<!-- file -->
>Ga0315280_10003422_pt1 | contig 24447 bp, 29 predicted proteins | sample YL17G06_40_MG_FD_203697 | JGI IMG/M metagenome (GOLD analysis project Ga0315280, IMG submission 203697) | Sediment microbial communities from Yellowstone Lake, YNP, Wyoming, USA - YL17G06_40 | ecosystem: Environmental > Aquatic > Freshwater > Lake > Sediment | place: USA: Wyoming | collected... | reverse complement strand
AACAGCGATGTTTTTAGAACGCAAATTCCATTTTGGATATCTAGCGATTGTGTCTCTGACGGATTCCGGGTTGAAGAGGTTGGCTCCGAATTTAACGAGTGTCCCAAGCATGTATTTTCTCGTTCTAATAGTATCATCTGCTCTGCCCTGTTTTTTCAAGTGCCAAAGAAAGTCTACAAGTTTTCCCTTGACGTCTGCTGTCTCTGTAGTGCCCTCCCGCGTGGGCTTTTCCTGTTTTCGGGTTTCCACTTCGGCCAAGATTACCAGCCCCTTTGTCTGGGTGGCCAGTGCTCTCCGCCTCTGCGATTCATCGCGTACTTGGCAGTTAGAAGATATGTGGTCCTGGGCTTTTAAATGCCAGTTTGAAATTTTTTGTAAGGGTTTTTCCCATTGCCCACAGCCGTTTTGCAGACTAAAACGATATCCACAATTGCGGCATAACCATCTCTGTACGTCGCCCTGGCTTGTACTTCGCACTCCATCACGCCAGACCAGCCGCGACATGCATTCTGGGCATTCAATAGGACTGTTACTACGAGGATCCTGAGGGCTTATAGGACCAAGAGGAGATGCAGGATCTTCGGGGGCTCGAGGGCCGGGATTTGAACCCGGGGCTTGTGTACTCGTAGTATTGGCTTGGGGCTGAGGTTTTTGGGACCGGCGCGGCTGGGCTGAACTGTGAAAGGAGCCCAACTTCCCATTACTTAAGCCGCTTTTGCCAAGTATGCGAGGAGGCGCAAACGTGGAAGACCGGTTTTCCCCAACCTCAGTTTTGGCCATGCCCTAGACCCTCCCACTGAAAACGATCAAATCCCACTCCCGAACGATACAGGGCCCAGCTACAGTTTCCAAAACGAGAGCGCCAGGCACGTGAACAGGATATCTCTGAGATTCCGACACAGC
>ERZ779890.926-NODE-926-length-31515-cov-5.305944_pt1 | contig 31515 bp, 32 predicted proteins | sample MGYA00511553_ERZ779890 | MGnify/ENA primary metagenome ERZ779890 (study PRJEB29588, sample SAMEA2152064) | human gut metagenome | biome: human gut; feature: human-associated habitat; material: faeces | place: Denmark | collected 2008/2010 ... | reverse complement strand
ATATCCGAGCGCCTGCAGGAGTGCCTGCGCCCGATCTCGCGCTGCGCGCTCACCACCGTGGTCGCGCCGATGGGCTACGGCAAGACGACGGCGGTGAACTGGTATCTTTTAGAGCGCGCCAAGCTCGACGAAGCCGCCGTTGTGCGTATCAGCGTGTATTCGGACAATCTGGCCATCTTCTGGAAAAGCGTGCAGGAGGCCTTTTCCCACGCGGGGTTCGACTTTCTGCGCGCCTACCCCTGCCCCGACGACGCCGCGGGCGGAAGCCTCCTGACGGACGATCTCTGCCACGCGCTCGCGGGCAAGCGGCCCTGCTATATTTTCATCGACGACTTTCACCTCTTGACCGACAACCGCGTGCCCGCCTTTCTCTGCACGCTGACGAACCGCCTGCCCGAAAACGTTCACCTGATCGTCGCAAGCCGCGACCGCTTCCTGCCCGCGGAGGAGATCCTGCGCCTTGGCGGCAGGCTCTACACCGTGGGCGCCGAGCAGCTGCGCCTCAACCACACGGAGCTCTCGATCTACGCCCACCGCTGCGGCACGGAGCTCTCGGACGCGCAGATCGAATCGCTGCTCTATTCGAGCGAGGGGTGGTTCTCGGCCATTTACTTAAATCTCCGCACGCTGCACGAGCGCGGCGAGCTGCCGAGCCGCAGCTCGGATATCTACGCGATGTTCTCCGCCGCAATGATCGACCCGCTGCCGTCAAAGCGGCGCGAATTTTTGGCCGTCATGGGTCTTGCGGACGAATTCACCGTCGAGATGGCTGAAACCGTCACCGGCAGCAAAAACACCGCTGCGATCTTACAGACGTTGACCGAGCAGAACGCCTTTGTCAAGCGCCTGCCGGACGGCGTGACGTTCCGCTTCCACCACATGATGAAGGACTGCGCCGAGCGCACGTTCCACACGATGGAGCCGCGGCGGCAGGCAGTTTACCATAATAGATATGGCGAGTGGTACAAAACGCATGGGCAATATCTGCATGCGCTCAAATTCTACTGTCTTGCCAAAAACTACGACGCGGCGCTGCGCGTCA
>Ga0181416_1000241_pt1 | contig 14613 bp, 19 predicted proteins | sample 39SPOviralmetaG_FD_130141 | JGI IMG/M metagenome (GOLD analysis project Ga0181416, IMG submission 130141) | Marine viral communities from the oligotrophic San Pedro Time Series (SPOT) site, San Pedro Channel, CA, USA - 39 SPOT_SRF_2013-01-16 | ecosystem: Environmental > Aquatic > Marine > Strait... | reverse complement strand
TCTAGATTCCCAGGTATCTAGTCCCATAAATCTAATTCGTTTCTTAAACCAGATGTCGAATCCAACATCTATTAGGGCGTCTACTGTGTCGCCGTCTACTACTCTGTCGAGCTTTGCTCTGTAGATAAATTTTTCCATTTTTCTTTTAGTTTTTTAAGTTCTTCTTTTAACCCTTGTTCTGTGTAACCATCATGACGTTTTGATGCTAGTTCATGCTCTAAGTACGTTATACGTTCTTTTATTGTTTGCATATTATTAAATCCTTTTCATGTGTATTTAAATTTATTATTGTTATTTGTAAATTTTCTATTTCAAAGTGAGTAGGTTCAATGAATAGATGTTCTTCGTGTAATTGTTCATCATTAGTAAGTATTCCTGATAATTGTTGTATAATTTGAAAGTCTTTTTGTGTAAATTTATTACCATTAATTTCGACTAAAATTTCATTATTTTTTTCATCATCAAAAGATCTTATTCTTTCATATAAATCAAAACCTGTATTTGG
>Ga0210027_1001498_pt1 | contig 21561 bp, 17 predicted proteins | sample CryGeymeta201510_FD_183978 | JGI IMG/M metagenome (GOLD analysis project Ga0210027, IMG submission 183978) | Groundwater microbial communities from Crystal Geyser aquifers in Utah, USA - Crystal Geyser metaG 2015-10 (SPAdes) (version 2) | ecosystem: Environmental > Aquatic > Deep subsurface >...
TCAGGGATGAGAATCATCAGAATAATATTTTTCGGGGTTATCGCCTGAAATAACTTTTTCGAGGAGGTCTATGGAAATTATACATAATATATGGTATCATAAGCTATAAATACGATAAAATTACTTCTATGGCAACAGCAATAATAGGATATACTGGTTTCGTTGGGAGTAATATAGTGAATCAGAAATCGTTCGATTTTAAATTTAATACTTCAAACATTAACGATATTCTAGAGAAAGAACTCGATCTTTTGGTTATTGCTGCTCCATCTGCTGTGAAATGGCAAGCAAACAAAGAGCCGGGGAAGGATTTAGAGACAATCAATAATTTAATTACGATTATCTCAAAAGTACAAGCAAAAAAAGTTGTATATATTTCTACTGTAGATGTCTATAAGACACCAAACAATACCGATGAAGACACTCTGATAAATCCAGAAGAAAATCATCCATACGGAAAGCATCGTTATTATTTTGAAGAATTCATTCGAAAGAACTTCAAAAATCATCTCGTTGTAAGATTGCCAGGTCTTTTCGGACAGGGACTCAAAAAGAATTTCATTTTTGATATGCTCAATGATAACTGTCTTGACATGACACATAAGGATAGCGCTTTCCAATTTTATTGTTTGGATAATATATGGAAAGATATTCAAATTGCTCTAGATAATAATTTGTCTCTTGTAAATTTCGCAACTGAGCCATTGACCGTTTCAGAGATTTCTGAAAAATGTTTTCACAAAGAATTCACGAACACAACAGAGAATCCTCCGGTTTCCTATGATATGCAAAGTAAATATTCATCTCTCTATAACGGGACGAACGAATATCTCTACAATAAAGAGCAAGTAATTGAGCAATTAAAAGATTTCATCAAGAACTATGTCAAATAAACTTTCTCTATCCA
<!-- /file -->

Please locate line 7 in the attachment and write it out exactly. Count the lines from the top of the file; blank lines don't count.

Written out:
>Ga0210027_1001498_pt1 | contig 21561 bp, 17 predicted proteins | sample CryGeymeta201510_FD_183978 | JGI IMG/M metagenome (GOLD analysis project Ga0210027, IMG submission 183978) | Groundwater microbial communities from Crystal Geyser aquifers in Utah, USA - Crystal Geyser metaG 2015-10 (SPAdes) (version 2) | ecosystem: Environmental > Aquatic > Deep subsurface >...